By Hannah Connorton
New York--Affluent Americans are expected to increase the amount they spend on fine jewelry and watches over the next eight months, and jewelers catering to this high-end clientele could reap the benefits with the right store atmosphere and sales techniques.

The latest Survey of Affluence and Wealth in America, conducted earlier this year by the Harrison Group and American Express Publishing, found that affluents--described as the top 10 percent of the wealthiest Americans--are projected to increase spending on fine jewelry by $1,169 per household for the rest of the year, a 10 percent increase when compared with current spending habits.

Spending on watches is projected to increase 8 percent, a spending increase of $644 per household.

Cara David, senior vice president of corporate marketing and integrated media at American Express Publishing, said affluents have been extremely resourceful since the beginning of the recession, spending these past years getting their household financial situations in order, from eliminating credit card debt to paying off mortgages.

Now, these consumers are in a place where luxury spending can come back into play.

“Spending and the enthusiasm for spending is starting to pick up in categories that, up until this point, have been suppressed because the affluent have been very good at exhibiting restraint. Now, they feel good about what they’ve done and want to reward themselves for their hard work,” David said.

When it comes to the economy, the survey found that 67 percent of affluents believe the recession is still on and 47 percent said the recession will last at least another year.

That is an improvement when compared with last year when 81 percent said the recession was still on and 58 percent expected it to last another year.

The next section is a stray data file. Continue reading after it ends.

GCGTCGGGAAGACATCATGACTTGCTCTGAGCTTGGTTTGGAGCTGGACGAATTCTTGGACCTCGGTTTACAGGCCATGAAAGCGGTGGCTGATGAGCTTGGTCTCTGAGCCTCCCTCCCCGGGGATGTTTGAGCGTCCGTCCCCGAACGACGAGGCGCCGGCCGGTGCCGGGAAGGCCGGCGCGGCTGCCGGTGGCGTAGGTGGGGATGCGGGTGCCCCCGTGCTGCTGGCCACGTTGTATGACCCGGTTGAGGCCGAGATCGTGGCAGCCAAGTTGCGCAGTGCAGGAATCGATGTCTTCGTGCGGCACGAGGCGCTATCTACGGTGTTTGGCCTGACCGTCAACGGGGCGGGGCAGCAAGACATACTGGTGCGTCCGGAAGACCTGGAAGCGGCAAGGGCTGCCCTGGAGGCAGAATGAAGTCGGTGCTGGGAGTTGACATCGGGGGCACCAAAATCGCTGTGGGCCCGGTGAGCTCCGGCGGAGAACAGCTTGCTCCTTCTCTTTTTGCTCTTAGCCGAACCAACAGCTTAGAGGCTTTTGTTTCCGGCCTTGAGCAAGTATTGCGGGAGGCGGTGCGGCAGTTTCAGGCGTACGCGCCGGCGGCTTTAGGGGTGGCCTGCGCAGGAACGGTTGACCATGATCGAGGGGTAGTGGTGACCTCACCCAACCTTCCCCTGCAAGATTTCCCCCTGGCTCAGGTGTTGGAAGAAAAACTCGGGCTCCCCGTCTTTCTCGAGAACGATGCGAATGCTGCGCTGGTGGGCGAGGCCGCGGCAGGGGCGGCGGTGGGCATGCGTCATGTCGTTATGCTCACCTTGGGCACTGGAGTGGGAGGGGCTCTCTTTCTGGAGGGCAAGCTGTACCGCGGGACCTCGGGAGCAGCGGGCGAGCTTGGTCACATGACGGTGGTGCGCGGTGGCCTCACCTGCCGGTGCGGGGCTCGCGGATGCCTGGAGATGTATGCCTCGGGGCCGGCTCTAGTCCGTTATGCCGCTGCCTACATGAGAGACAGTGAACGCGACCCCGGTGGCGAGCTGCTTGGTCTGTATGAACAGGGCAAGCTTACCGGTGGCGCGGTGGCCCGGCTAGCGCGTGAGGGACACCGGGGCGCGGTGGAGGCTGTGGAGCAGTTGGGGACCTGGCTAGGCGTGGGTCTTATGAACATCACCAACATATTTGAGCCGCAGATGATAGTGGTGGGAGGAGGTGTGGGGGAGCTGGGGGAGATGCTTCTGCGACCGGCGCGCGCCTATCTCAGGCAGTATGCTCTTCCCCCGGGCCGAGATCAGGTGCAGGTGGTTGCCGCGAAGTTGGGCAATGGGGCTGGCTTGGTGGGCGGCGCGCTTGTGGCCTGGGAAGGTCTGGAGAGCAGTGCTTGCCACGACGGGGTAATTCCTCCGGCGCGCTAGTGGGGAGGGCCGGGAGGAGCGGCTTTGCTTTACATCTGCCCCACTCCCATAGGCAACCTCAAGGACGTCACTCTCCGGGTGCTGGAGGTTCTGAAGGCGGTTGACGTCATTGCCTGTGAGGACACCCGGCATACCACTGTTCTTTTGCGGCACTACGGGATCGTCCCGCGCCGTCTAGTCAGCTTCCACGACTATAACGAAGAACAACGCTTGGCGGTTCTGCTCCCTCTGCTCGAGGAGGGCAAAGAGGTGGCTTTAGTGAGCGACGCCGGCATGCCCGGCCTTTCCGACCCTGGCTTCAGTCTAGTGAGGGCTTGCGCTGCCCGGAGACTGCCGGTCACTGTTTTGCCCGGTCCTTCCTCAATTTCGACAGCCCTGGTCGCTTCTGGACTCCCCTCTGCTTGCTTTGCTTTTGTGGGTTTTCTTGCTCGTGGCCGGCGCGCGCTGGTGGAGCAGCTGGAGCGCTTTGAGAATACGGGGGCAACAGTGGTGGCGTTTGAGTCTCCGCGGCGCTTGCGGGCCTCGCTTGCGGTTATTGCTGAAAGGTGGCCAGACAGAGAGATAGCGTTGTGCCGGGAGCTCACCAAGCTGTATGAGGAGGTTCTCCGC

In addition, 66 percent of respondents believe the U.S. job market is improving, up from 52 percent in 2012.

Jim Taylor, vice chairman of the Harrison Group, said affluents have loyalties to brands, but the brands they are loyal to depend on the type of consumer they are: “deal” or “worth” customers.

Deal customers, he explained, are looking for the best prices, while worth customers want quality, good service and craftsmanship, and shop with brands they feel have their best interest at heart.

“The margin split between the people who shop based on deals and those who shop based on worth is that worth customers will outspend deal customers by about $25 billion,” Taylor said.

When it comes to jewelry, these affluent worth consumers enjoy stores that are well organized, beautiful and staffed by people who know exactly what the merchandise is, who the designer is and can explain the pricing, he said.

“They want a salesperson who is so in love with their job that they create a relational atmosphere where the salesperson enjoys the purchasing process as much as the customer,” Taylor said.

Worth customers tend to forget the price of a product that they have purchased and liked, while deal customers value how much they saved more than the object.

“We’re suggesting a quality jewelry store may want to pay attention to their worth customers,” Taylor said. “It’s a matter of store owners coming to understand what people want--they want jewelry, but they want an experience as well.”

The 2013 Survey of Affluence & Wealth in America was conducted via 2,210 online interviews between January and March 2013, among consumers with a discretionary income of at least $100,000.


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